Important car seat guidelines to protect your baby


Car seats and booster seats keep young ones safe in case of a car accident. However, many parents do not understand or follow proper car seat guidelines or regulations designed to keep their child protected.

According to the National Highway Traffic Safety Administration (NHTSA), car crashes are a leading cause of death for children between ages 1 and 13. The site also states that in 2015, 35% of children younger than 13  died in car crashes because of improper buckling–in car seats, in booster seats or with seat belts.

Dr. Ashley Tian, pediatric neurosurgeon at Banner Desert Medical Center, says if a child’s car seat is not properly installed or inappropriate for their age, they could be ejected or hit their head on another part of the car.

Common injuries for children in accidents are subdural hematomas or skull fractures.

“Their heads are heavy, so they tend to accelerate at a higher rate than the rest of the body,” Dr. Tian said. “This causes children to be more likely to get injuries like a subdural hematoma.”

The significance of car seats go beyond a child could getting a bruise. In fact, the injuries to their brains could be permanent.

“Children’s brains are not fully developed,” Dr. Tian said. “So if their skills are not developed, like walking or talking, they may not be able to do these tasks at a later time.”

Injuries could also result in paralysis, the inability to learn, being incapable of eating by mouth or children could need a spinal fluid shunt, according to Dr. Tian.

Kids with concussions might experience short-term memory loss, headaches or an inability to tolerate school. The headaches could last several weeks, six months or be permanent, Dr. Tian said.

Car seat recommendations

A major misconception when it comes to car seat safety is that, when a child turns 1 and/or weighs 20 pounds, it is safe for them to switch to a forward facing car seat. However, this is the minimum requirement.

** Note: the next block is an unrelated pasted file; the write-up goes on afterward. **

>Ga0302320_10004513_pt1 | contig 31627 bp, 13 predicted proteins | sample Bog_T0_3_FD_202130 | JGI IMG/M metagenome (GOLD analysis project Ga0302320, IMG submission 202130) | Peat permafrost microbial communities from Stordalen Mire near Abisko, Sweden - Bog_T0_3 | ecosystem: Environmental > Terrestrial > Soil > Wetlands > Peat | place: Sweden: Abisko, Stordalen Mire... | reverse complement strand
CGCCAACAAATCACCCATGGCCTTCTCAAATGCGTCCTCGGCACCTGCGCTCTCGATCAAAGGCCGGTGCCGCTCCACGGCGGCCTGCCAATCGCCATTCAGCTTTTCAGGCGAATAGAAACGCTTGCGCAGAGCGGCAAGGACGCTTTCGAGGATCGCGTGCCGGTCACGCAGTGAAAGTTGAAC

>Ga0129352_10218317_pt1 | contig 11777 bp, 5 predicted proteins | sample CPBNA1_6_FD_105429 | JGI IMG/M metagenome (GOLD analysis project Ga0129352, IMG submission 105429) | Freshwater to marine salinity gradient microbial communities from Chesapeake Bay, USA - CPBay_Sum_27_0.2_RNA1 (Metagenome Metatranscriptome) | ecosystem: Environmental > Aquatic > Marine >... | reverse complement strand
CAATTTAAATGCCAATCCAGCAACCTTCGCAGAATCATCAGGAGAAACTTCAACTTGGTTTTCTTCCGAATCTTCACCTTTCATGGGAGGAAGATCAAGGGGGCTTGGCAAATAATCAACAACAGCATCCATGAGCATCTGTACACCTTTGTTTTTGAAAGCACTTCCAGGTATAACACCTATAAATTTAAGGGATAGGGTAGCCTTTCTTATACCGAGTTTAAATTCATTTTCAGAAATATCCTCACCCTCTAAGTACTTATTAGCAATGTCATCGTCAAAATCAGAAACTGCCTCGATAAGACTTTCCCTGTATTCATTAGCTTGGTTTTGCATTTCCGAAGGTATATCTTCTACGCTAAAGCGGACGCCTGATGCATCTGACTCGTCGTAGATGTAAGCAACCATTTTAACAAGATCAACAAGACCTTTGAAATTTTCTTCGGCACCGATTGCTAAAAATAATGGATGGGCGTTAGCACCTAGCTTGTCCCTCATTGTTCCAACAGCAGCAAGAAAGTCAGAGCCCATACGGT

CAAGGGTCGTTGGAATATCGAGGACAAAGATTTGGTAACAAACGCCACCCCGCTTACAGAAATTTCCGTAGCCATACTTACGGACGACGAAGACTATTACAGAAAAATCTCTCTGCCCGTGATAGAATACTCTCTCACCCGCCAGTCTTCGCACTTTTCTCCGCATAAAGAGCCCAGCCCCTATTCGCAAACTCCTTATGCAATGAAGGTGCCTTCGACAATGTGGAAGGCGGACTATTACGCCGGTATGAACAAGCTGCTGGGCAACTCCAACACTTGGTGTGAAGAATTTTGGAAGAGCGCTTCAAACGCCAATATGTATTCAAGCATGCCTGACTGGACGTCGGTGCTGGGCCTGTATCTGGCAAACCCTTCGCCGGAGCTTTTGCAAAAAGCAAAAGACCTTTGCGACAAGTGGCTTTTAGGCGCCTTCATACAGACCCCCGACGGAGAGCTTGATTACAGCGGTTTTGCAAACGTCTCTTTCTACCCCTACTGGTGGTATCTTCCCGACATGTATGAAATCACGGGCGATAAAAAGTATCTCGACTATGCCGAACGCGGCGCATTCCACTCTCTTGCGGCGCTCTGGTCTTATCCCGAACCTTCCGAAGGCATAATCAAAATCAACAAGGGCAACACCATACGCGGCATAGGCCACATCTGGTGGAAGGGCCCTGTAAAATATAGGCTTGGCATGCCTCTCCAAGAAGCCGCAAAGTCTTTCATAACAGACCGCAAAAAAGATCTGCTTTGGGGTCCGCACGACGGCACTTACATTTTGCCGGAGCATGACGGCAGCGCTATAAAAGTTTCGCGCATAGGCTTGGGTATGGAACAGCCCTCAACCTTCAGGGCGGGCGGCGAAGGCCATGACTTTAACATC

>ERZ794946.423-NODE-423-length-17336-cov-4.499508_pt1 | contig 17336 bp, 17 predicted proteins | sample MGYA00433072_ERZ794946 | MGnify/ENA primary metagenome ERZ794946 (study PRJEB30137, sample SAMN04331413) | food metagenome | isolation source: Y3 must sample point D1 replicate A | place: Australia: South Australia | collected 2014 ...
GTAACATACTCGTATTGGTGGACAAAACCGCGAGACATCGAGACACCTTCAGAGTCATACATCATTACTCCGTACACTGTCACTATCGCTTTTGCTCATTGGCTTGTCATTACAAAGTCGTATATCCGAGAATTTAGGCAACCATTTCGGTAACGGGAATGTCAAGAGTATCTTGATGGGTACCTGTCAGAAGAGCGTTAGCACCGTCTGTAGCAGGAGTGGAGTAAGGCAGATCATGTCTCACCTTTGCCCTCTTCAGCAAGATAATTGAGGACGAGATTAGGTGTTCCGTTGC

The American Academy of Pediatrics (AAP) updated their car seat safety recommendations. They now want parents to keep toddlers in rear-facing car seats until they are 2, or reach the maximum height and weight for their seat. This can be between 35 and 50 pounds.

According to the AAP, rear-facing car seats are safer for children because they better support the head, neck and spine of infants and toddlers in a crash by distributing the force of the collision over the entire body.

It is crucial for a child to be rear facing as long as possible because a child’s head reaches almost adult size by the time they are 2.

“Their head is out of proportion. So, when they are restrained and not rear facing, their head is more likely to move forward,” Dr. Tian said. “They have not developed the neck muscle to hold their heads in place like adults.”

The Centers for Disease Control and Prevention (CDC) reports that car seat use significantly reduces the risk of death among children. In 2015, the year for which the latest data is available from the CDC, 663 children ages 12 years and younger died in motor vehicle crashes. More than 230 of them were not buckled in.

“First-time parents need to read the instructions to car seats carefully,” Dr. Tian said. “Parents can take the car seat to a number of places, like hospitals or police and fire stations, to learn how to properly install the seat. Some places will check the car seat for you or install it.”

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  • Tim Yaotome says:
    Since you mentioned that children's deaths are more likely caused by a car crash unlike any other, it reminded me of my uncle's situation. He just adopted 4-year old Toby just last week. He wants to find a car with enough safety features to keep him safe. Thanks for the reminder to keep in mind child safety while in a car.
  • Bill says:
    What is the CDC (center for disease control) doing studying car seats?? This is the same group that has repeatedly falsified data to show the results they want, and is in charge of making unvalidated claims based on ethical objections and then claiming them to be "safe and effective". 
    Ah, you can't prove car seat safety either through a double-blind study because of ethical objections. So they need the CDC to vouch for their product as they sound trustworthy. Makes sense now.
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